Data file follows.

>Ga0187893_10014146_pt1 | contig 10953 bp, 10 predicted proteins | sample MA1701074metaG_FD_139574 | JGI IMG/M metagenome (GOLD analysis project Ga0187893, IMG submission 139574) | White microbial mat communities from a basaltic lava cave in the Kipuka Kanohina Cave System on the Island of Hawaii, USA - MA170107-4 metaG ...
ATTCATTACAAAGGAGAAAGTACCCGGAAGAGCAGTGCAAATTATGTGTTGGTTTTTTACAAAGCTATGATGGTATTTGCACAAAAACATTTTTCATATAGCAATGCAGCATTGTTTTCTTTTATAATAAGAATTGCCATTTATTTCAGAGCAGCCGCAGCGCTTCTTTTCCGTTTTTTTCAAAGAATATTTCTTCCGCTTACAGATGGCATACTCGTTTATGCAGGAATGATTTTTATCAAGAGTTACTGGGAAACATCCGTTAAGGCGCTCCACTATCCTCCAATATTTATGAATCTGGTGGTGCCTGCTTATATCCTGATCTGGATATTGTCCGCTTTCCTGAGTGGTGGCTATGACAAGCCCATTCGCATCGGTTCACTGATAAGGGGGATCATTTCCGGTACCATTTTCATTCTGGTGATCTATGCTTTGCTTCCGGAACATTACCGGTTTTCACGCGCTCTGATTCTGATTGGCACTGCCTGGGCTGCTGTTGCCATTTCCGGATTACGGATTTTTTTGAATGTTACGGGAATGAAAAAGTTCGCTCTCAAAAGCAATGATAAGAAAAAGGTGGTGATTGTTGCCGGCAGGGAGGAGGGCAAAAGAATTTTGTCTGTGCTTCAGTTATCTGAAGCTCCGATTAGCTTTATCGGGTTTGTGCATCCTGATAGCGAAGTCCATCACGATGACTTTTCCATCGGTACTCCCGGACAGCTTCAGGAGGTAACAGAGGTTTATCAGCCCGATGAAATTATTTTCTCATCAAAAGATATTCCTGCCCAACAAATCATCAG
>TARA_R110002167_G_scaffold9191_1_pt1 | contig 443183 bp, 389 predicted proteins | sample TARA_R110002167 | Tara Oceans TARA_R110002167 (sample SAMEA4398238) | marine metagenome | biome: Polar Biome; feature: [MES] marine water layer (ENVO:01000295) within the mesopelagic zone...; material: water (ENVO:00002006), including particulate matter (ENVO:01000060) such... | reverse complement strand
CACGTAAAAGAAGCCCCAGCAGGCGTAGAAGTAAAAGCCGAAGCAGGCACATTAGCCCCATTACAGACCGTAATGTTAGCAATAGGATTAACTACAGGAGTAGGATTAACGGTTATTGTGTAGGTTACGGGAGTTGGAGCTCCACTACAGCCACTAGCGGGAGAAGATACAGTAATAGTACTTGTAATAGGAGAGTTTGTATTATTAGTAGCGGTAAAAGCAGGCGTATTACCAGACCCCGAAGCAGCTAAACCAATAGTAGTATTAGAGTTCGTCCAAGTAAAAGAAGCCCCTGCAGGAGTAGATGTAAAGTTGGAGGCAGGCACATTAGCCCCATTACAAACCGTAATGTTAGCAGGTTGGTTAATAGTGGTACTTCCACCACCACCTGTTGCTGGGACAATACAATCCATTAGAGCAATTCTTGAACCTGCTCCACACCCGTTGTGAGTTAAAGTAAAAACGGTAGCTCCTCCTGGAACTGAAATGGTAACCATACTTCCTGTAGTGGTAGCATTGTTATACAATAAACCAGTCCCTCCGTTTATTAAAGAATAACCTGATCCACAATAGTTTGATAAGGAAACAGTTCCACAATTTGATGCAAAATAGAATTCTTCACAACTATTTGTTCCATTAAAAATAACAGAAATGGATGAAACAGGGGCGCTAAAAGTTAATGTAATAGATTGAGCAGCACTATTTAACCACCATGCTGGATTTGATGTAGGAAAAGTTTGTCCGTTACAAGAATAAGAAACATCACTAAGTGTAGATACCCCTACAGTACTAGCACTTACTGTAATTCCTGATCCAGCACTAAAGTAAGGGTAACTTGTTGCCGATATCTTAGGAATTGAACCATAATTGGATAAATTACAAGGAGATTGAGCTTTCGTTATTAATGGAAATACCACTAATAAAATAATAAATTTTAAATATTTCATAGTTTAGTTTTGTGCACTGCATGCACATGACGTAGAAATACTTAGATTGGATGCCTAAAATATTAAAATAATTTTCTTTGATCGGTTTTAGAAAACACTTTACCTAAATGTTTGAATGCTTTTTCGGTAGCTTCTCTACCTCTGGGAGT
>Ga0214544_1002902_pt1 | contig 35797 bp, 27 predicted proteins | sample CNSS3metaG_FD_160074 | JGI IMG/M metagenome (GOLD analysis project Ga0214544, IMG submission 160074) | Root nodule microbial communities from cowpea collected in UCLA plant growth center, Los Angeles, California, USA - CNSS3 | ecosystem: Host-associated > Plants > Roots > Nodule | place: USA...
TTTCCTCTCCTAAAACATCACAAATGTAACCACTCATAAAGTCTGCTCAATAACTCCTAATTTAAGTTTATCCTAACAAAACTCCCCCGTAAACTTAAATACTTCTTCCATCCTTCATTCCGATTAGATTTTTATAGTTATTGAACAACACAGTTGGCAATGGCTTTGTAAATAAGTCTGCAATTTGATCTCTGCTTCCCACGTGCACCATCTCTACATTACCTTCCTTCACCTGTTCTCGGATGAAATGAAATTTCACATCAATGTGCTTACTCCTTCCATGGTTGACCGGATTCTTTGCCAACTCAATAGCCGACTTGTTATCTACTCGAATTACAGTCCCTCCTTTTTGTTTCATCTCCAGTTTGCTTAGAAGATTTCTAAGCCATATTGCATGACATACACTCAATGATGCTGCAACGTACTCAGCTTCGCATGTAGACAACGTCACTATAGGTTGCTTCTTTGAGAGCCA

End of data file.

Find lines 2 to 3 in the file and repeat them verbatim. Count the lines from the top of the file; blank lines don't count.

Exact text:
ATTCATTACAAAGGAGAAAGTACCCGGAAGAGCAGTGCAAATTATGTGTTGGTTTTTTACAAAGCTATGATGGTATTTGCACAAAAACATTTTTCATATAGCAATGCAGCATTGTTTTCTTTTATAATAAGAATTGCCATTTATTTCAGAGCAGCCGCAGCGCTTCTTTTCCGTTTTTTTCAAAGAATATTTCTTCCGCTTACAGATGGCATACTCGTTTATGCAGGAATGATTTTTATCAAGAGTTACTGGGAAACATCCGTTAAGGCGCTCCACTATCCTCCAATATTTATGAATCTGGTGGTGCCTGCTTATATCCTGATCTGGATATTGTCCGCTTTCCTGAGTGGTGGCTATGACAAGCCCATTCGCATCGGTTCACTGATAAGGGGGATCATTTCCGGTACCATTTTCATTCTGGTGATCTATGCTTTGCTTCCGGAACATTACCGGTTTTCACGCGCTCTGATTCTGATTGGCACTGCCTGGGCTGCTGTTGCCATTTCCGGATTACGGATTTTTTTGAATGTTACGGGAATGAAAAAGTTCGCTCTCAAAAGCAATGATAAGAAAAAGGTGGTGATTGTTGCCGGCAGGGAGGAGGGCAAAAGAATTTTGTCTGTGCTTCAGTTATCTGAAGCTCCGATTAGCTTTATCGGGTTTGTGCATCCTGATAGCGAAGTCCATCACGATGACTTTTCCATCGGTACTCCCGGACAGCTTCAGGAGGTAACAGAGGTTTATCAGCCCGATGAAATTATTTTCTCATCAAAAGATATTCCTGCCCAACAAATCATCAG
>TARA_R110002167_G_scaffold9191_1_pt1 | contig 443183 bp, 389 predicted proteins | sample TARA_R110002167 | Tara Oceans TARA_R110002167 (sample SAMEA4398238) | marine metagenome | biome: Polar Biome; feature: [MES] marine water layer (ENVO:01000295) within the mesopelagic zone...; material: water (ENVO:00002006), including particulate matter (ENVO:01000060) such... | reverse complement strand